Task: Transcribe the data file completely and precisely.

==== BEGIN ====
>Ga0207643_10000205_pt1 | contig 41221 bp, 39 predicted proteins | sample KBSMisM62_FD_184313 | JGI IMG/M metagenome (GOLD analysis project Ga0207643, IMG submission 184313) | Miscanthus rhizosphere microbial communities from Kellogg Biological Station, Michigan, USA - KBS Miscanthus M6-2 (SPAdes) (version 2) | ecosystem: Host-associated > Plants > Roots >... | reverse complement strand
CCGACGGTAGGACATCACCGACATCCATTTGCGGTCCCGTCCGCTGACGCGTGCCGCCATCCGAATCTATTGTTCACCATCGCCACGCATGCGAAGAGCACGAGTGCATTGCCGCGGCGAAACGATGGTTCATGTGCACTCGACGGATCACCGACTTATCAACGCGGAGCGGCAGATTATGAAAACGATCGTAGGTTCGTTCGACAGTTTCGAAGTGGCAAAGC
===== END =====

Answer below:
>Ga0207643_10000205_pt1 | contig 41221 bp, 39 predicted proteins | sample KBSMisM62_FD_184313 | JGI IMG/M metagenome (GOLD analysis project Ga0207643, IMG submission 184313) | Miscanthus rhizosphere microbial communities from Kellogg Biological Station, Michigan, USA - KBS Miscanthus M6-2 (SPAdes) (version 2) | ecosystem: Host-associated > Plants > Roots >... | reverse complement strand
CCGACGGTAGGACATCACCGACATCCATTTGCGGTCCCGTCCGCTGACGCGTGCCGCCATCCGAATCTATTGTTCACCATCGCCACGCATGCGAAGAGCACGAGTGCATTGCCGCGGCGAAACGATGGTTCATGTGCACTCGACGGATCACCGACTTATCAACGCGGAGCGGCAGATTATGAAAACGATCGTAGGTTCGTTCGACAGTTTCGAAGTGGCAAAGC